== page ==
The rest of the time, they only care if there are enough immigrants around to pick their food, cook their food, and clean their houses. And they don’t give a shit about how many of them are on school busses.
Fringe week continues until I’m no longer focused on Fringe week!
Back in 2007, Phillip was a blogger for the Fringe Festival and he wrote about a particularly bad preview we did for Vilification Tennis. I wrote back.
And now we are friends. The end.
Our exchange was actually fairly boring, which may come as something of a surprise given how some people react to Vilification Tennis. Phillip was smart, articulate, and raised good points. I was polite, non-combative, and listened.
He came to our show at the Fringe that year and gave us a positive review. I went to his show that year and really enjoyed it.
See? Being nice to people actually works.
Phillip is a lover of words and language. His shows are frequently solo shows that explore his personal journey, his personal opinions, and his personal passions. He has a complex sense of humor that ranges from geeky to angry to political. Sometimes in the same sentence.
His writing is challenging and I mean that in the best possible way. He challenges his audiences to think. His work is dense and thoughtful. It is not impenetrable but nor is it for those who are unwilling to pay attention.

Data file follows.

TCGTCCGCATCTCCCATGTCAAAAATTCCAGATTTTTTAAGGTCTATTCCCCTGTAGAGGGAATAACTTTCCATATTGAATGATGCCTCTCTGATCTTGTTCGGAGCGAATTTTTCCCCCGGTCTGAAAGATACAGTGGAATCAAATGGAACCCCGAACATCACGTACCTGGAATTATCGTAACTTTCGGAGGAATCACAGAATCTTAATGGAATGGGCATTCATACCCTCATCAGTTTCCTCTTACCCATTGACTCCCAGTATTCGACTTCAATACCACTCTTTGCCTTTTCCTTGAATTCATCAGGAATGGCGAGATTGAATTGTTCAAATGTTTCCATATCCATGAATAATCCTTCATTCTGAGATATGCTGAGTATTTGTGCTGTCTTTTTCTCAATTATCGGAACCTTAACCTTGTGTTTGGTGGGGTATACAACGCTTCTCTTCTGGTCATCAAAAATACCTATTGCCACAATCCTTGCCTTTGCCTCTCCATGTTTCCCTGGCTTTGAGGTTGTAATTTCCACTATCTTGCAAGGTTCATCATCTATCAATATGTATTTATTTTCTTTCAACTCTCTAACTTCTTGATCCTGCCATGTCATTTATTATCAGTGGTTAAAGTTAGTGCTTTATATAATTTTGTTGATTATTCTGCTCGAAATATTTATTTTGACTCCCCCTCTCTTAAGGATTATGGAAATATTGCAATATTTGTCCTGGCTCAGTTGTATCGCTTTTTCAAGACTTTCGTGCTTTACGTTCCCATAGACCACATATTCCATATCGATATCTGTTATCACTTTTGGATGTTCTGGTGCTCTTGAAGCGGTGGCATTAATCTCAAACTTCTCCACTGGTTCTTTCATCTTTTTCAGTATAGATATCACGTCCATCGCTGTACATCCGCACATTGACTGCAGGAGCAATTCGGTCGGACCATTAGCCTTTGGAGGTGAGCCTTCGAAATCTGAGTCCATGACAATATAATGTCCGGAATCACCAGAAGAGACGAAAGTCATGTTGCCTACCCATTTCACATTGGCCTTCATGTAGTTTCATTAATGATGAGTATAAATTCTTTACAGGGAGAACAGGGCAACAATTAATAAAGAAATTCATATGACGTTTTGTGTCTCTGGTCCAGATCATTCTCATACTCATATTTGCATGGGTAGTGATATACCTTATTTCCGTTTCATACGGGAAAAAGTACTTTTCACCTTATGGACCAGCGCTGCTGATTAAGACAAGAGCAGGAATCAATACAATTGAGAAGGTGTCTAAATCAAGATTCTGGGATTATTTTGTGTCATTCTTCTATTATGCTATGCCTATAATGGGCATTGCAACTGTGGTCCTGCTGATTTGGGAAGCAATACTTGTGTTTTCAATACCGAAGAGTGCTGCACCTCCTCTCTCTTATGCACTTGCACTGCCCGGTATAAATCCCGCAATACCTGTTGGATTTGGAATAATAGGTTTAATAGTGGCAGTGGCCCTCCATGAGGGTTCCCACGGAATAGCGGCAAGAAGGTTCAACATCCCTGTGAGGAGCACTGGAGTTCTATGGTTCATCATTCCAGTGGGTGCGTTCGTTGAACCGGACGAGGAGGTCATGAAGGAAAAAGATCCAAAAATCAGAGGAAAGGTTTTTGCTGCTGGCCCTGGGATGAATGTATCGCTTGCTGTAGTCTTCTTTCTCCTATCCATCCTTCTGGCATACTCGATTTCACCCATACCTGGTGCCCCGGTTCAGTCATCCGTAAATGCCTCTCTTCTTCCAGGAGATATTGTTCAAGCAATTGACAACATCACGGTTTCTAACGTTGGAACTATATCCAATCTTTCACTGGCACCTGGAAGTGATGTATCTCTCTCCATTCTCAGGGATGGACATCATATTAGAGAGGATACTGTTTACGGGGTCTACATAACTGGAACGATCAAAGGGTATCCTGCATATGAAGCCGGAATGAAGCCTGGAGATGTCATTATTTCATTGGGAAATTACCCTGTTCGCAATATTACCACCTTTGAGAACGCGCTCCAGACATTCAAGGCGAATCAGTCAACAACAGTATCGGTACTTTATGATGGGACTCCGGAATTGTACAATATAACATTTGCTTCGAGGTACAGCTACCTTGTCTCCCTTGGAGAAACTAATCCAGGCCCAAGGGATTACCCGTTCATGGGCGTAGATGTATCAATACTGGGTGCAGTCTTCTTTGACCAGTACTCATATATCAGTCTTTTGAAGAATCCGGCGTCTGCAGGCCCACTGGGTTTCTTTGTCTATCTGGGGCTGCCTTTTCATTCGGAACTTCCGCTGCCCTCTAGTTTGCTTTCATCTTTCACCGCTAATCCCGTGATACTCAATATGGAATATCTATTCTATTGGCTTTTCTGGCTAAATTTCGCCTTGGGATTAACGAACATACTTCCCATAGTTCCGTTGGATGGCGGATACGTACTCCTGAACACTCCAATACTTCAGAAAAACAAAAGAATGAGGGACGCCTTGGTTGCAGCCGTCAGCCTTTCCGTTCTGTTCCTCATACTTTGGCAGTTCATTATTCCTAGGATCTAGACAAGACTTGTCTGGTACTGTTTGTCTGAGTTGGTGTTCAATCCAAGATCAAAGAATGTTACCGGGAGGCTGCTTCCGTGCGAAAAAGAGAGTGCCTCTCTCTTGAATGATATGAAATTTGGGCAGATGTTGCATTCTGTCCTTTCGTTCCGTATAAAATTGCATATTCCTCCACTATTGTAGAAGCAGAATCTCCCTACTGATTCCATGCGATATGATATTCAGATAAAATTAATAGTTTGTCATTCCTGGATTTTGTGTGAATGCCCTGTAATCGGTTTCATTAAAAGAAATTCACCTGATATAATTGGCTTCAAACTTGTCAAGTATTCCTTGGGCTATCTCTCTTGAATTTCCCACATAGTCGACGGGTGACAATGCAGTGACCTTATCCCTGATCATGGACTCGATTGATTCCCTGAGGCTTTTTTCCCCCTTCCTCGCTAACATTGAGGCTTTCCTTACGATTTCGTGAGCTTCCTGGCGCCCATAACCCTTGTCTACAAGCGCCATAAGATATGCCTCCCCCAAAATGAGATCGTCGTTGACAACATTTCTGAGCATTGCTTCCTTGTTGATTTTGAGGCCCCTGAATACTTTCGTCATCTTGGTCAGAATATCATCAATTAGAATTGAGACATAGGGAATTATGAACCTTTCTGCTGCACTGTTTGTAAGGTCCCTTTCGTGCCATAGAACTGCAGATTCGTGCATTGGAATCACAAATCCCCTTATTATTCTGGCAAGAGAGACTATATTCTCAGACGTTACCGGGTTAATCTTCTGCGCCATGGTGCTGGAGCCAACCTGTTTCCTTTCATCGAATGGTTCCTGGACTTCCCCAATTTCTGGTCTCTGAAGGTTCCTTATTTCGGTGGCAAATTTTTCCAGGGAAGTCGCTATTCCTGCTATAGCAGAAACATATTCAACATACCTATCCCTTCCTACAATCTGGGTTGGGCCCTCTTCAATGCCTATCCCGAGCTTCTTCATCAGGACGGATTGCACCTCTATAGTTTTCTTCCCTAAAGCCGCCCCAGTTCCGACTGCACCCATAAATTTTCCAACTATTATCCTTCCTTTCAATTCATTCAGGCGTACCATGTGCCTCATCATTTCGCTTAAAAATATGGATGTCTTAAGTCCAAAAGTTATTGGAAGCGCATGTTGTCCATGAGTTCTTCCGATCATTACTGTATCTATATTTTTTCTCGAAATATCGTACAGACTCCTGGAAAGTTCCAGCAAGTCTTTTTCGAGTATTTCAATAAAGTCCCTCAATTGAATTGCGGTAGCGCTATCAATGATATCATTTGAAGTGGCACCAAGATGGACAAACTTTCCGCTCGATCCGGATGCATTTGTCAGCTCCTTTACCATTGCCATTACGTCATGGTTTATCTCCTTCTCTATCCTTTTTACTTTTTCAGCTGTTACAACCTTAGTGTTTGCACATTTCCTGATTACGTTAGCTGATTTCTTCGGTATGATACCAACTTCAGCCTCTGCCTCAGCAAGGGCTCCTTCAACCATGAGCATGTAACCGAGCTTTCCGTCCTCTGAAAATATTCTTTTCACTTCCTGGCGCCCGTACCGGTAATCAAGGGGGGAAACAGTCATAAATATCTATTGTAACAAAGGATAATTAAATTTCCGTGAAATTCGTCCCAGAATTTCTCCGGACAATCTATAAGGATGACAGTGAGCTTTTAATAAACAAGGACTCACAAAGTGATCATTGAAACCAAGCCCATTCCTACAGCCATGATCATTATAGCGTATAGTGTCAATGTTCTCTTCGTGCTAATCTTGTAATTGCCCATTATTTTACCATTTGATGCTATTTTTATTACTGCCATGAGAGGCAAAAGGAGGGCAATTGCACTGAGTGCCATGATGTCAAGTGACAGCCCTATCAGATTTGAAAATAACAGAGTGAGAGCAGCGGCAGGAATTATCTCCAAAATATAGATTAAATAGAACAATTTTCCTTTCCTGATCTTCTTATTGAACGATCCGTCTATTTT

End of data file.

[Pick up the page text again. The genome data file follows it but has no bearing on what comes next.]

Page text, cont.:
That said, he can produce work that is startling in its simplicity. His “Improv Comedy Duo” with Ben San Del was one of the funniest short works I’ve ever seen at the Fringe. They took an idea and carried it to a brilliantly absurd extreme.
Because of his passion for words, he is one of the people I look forward to seeing at the Fringe. Conversation is lively and interesting. He can see the best in just about any show while still recognizing that the best is not always good enough.
He’s also always willing to take a chance. As with many years, Phillip is involved with more than one show at the Fringe Festival. One of them is a dance show. I’m in it too.
I don’t know if Phillip is a better dancer than me (probably), but I do know he’ll give it everything he has. Because that is the kind of person he is.
With the Fringe Festival approaching, it seems appropriate to focus on a few Fringe friends for the next few days.
I met Amy when she was asked to step in and help direct my fringe show “Story Time: Time Bomb.” I didn’t know her and she didn’t know me. I just knew we needed a director.